Was the entry hole in the location on the other side? Did you aim for the shoulder? Personally, I like to aim for the spot just behind the elbow (but odds of hitting the shoulder itself are pretty high, too).
     
  5. rfb45colt

    rfb45colt safe-cracker

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    The entry hole was directly opposite, but just a little bit higher (she was 30yds out on level ground, I was 18' up in a pine tree). Hit exactly where I aimed... slight downward angle, so I hit a bit above center, angling down through to center on the other side. I used to aim just behind the shoulder (still do with a bow), but I learned from experience, that although that shot is almost always fatal, they can run more than 100yds before they expire if they've got four good legs. I've dragged too many deer from a nastyass swamp... deer that I shot on high ground, but they ran straight for the thickest, baddest cover around... then they died. There's a fairly steep ridge about 175 yds away. I've had to drag more than one deer up that ridge, and one was enough. Some have run 100-200yds while they were dead... they just didn't know it yet. By hitting the shoulder directly in the center, and with a pass through shot from a good hard-cast bullet with plenty of power exiting the opposite shoulder, they normally drop in their tracks... and are dead upon contact with the ground, or very shortly thereafter. It's like flipping off a switch... BANG!... then smack, they hit the ground. They can't run with two broken shoulders. Not a single step. If they're in a bad spot for retrieval, then don't shoot 'em until they clear it. This one was about 20' off an abandoned old fire trail. Easy draggin'. :)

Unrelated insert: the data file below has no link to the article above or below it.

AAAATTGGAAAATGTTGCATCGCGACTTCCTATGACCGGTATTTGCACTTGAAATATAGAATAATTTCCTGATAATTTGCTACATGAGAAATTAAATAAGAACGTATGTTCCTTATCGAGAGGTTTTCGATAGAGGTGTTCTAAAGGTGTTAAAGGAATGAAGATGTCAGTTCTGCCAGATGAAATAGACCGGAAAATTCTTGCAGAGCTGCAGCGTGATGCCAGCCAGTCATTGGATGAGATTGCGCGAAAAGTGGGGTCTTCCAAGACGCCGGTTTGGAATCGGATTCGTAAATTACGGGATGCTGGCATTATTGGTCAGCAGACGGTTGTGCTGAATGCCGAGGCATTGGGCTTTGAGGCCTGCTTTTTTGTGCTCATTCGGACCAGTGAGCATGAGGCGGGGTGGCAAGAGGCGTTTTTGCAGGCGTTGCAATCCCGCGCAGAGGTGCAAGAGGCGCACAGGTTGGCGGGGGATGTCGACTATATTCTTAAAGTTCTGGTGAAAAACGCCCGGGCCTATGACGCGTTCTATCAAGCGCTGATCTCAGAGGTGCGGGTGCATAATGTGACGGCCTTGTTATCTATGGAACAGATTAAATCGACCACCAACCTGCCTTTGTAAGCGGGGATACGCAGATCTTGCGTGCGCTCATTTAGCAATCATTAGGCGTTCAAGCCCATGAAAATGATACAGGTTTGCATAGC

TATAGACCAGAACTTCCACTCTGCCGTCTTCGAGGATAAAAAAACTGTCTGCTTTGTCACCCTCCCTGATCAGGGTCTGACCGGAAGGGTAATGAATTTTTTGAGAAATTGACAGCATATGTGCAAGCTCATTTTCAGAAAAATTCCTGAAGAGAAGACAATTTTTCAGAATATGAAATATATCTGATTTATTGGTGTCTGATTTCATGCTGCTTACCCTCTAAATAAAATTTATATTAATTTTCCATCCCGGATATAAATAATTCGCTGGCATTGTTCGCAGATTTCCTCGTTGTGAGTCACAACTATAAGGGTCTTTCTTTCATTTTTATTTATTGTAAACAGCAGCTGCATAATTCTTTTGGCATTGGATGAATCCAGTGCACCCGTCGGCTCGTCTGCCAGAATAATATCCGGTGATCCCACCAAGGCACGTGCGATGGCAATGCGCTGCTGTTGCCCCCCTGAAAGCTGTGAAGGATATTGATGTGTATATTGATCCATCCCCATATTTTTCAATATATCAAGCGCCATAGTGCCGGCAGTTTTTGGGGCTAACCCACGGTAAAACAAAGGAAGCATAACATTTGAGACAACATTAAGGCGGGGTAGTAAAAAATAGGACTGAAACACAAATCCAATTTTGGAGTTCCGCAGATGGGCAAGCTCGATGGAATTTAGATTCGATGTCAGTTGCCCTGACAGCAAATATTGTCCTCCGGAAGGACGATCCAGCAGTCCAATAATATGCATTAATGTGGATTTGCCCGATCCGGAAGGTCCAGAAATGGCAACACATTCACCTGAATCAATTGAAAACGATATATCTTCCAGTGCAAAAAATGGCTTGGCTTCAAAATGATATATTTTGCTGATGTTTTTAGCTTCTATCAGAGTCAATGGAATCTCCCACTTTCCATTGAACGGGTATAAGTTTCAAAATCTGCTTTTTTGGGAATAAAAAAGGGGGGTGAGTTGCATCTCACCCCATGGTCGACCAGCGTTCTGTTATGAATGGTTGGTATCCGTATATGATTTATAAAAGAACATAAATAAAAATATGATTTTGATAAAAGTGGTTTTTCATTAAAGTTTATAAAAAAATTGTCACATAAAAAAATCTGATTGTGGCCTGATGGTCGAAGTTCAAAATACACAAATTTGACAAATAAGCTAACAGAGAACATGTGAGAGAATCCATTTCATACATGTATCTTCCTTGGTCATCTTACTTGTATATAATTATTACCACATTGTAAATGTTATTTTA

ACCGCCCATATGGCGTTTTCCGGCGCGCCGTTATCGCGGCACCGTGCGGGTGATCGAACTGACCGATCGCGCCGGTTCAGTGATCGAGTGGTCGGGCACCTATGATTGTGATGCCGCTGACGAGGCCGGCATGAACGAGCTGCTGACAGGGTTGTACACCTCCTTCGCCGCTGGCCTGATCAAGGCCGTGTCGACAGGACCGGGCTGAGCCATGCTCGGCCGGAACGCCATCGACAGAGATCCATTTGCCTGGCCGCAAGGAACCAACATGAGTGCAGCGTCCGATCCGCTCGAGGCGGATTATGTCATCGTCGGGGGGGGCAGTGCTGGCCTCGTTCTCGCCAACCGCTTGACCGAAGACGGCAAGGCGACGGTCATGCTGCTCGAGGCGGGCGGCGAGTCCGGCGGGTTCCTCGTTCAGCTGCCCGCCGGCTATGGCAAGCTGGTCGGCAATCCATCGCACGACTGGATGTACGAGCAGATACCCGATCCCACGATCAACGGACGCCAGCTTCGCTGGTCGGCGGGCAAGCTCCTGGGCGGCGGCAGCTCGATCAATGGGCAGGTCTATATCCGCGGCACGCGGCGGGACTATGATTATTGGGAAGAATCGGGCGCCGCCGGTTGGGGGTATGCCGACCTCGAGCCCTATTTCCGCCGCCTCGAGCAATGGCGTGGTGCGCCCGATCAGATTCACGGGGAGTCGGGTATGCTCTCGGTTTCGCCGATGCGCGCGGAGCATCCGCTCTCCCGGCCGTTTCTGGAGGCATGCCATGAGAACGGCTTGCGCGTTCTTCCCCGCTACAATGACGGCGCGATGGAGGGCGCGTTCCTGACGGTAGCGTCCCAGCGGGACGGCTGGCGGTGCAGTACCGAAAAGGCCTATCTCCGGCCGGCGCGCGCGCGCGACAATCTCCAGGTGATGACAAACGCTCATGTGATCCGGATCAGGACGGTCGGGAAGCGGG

Day two and day three were not as good as the first. Only saw three very young deer in both days. I'll be in my other tree stand tomorrow morning, by 5:30 am. This one is located in very thick cover, where visibility is 25yds max (if you're on the ground), and it's where the deer usually go to hideout after the shooting starts. I usually wait a few days before hitting that spot. The tracks in the snow indicate it should be full of deer by now. They go out in the dark to browse, and trickle in just before sunrise, and bed down. Last year, I watched about dozen come in, and lay down, some only yards away. It's my ace-in-the-hole stand, and it too is 18' up in a big white pine . ;f

    Although I saw few deer yesterday and today, at least I was "entertained". Several scavengers are after the gut pile from Saturday's deer. There is a large adult female weasel that lives in a hollow tree about 100 yds from where I shot and field dressed the doe. Last year, she had two young-uns following her around, but I haven't seen any young ones with her this year, so far. That weasel looks forward to my coming... because I've shot 5 deer within 100yds of her home in the past few years. :) Before shooting the deer Saturday afternoon, I watched her peering from the dead tree she calls home... watching me. She was probably thinking "Yippee, he's back... another good Thanksgiving dinner is on the way... yum yum". I left the heart and liver for her to enjoy, too. Yesterday, she defended her treasures from a coyote. He was too smart to mess with her. She spent the better part of today chasing away crows and jays.

    If you don't like trackin' & draggin' much, and want the deer down where it stands, then try the center of the shoulder-blade shot. It really doesn't waste too much meat with a bullet that penetrates rather than expands. I wouldn't do it with a shotgun slug or a hollow point, however.